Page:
SUSTAIN THE SAFETY, LOVE, JOY OF AN O’PLAYSIS
series: CAREGIVER 101 by Steve Gross
You know, building an Oplasis and sustaining an Oplasis in an environment where it is lots of uncertainty and transition isn't always easy. So I want to be really clear for the folks who are out there in the camps doing this work, this is some of the most grueling and difficult work that you can possibly do. But it is also some of the most important work that you can do. The people here working with children in these camps, you, all those folks are the protectors of civilization.
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How we care for our youngest, most vulnerable citizens, especially when they're in times of great stress and need will deeply impact how far we evolve as human beings. So the first thing, one is it can we find a sacred space? Can you find a place that you say, Hey, this is going to be our Oplasis.
And I think having some consistency of a space and making sure that that space is accessible on a consistent basis is really important. And I also think when we look at the Oplasis, we are looking at it in terms of environment, activities and interactions. So is the space, is the environment conducive? Does it feel safe, as it is glass and nails and stuff on the ground? Or that would create an unsafe environment. So we want to make sure the physical environment feels like an Oplasis, in addition things that we do in that space are they also safe, joyful, engaging, connecting activities.
But then also the most core level, our interactions with children are always empowering, joyful, loving, validating. That we actually see children? it's really important to respect children. To respect the child means to re-spect them, to see them again. And so making sure we are seeing value in children. Getting down on their level, giving them choices, asking them what they like, what they don't like, looking for their suggestions, having them help you set things up.
Children want to feel this sense of agency and power. And so the more we respect them and empower them and include them in this, creating this Oplasis, the better. And we can also tell children, we can be really transparent. Let them know you deserve an Oplasis. We need to do stuff to make sure that this space feels safe and joyful and connecting and that it's fun and engaging for you and can you partner with us to build this Oplasis? And if kids are breaking the ground rules, if they're struggling with each other, if they're fighting, to call them together and say, hey everybody, what are our rules for an Oplasis?
Does this feel safe when we're insulting each other, when we're pushing each other? We have to protect the Oplasis because you deserve to have one. And again, that feeling, kids need to feel that they are powerful and they are valuable.
Oftentimes kids who've had a lot of trauma and they're displaced and they're in camps, they feel invisible and every child needs to feel of value and special. That's what we do as parents. We want our kids to feel special and so we look at our kids and none of our kids are a one in a million. one in a million just means there's eight people just like you in New York City alone. Every kid in that camp is a one and seven point something billion. They are a complete original and sort of see a child, and to see them as a work of art, a work in progress and a complete original.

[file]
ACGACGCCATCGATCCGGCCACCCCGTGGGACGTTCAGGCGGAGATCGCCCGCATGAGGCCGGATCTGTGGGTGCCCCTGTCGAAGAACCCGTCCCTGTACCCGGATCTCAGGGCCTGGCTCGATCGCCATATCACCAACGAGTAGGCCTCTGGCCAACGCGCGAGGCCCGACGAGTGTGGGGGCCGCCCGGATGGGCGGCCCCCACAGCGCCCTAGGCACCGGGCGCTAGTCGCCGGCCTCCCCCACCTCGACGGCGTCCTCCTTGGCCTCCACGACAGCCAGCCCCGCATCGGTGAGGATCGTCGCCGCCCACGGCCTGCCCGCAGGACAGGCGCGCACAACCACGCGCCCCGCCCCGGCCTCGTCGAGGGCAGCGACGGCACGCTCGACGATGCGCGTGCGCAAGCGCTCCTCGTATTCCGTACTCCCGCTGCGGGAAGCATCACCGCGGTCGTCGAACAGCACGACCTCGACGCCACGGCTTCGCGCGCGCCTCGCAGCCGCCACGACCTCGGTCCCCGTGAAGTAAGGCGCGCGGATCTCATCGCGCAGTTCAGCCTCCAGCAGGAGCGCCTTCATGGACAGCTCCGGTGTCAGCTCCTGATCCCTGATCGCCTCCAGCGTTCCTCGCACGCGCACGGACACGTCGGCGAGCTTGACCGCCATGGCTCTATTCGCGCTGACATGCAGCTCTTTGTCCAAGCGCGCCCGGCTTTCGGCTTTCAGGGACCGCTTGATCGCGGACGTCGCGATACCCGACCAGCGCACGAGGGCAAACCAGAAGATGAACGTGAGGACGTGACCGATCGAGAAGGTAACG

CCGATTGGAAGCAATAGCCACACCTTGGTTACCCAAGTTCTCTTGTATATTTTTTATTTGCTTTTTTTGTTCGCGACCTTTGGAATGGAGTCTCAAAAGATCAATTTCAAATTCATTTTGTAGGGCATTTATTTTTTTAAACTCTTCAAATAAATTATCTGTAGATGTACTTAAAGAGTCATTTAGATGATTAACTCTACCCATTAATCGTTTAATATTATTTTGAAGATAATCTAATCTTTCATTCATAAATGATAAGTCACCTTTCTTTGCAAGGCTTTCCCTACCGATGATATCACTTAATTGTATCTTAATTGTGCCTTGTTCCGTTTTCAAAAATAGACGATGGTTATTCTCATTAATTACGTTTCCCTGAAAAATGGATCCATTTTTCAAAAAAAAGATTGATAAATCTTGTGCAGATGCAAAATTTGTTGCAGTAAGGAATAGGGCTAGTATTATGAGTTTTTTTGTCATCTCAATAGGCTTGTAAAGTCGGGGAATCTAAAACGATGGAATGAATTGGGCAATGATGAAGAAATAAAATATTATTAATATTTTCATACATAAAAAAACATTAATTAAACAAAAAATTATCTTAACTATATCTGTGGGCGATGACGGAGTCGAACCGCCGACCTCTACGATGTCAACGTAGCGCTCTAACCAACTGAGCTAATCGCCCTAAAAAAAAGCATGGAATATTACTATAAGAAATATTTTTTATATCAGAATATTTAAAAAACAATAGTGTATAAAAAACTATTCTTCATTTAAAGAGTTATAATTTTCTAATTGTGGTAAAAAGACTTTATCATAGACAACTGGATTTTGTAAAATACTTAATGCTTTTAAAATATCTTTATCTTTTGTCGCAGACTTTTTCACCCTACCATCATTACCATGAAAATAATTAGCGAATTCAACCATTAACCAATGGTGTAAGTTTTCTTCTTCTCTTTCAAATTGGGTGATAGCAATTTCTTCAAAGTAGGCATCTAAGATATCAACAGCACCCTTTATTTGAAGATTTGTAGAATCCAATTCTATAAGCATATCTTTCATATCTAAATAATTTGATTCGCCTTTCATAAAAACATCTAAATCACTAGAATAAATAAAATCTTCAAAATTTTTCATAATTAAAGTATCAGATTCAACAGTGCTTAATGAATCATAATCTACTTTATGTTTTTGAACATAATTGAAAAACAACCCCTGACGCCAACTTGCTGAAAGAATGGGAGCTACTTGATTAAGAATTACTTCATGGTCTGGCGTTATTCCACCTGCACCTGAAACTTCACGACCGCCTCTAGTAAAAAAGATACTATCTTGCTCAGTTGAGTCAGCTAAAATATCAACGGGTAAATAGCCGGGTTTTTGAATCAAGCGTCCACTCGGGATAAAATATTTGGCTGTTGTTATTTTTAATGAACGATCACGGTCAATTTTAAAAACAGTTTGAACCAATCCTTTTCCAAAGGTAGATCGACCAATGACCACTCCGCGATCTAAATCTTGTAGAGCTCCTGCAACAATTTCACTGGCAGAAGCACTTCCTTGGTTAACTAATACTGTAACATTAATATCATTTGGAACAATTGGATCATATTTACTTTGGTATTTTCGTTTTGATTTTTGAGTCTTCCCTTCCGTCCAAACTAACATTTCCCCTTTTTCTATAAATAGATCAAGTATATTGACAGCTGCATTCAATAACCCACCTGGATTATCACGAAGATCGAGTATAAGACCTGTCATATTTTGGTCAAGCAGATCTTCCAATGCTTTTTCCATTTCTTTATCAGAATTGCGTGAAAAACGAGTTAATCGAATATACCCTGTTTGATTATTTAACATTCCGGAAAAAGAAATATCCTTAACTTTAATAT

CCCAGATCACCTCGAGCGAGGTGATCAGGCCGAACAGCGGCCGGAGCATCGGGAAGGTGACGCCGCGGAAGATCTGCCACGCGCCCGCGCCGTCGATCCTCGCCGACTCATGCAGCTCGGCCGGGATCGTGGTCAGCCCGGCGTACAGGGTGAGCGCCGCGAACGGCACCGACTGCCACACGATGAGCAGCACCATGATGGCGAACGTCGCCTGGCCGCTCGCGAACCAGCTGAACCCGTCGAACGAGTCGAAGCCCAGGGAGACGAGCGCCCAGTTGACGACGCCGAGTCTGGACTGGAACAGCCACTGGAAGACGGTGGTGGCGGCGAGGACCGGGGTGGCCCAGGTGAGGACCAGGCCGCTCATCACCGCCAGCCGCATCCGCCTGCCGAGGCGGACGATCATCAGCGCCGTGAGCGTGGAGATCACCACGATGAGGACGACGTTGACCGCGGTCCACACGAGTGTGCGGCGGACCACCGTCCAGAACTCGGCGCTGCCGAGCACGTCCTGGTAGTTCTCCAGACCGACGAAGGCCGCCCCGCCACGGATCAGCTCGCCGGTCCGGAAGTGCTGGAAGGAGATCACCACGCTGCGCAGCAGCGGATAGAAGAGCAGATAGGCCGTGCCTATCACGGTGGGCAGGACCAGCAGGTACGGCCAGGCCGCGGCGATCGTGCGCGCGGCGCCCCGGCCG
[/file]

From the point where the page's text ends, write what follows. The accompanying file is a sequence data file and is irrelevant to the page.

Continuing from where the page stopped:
By seeing them that way, it allows us to honor them and value them. And when children are struggling or when their behaviors are hard for us and we're reacting to their behaviors, we remember, or we think that, we're not asking ourselves what's wrong with this kid, but instead thinking about what happened to this kid? What has this child gone through that's contributed to them feeling so angry, feeling so volatile or feeling so withdrawn?
I think it's a really important piece for playmakers to be thinking about the experiences and learning about the experiences of the children in the camps so they can better understand them and not just make assumptions that, hey, this kid's a good kid, this kid's a bad kid, this kid's gets in fights all the time.
Steve Gross, M.S.W., is the founder and chief playmaker of the Life is Good Kids Foundation, a 501(c)(3) non-profit whose mission is to spread the power of optimism to help kids heal. The foundation partners with leading childcare organizations to strengthen theircapacity to build healing,...
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life-changing relationships with the children in their care.
Steve’s teachings have been utilized across the country and throughout the world in response to the social and emotional needs of communities deeply impacted by poverty, violence and illness. Steve helps others discover their own sense of optimism so that they can inspire the people around them to focus on the good and overcome life’s most difficult challenges.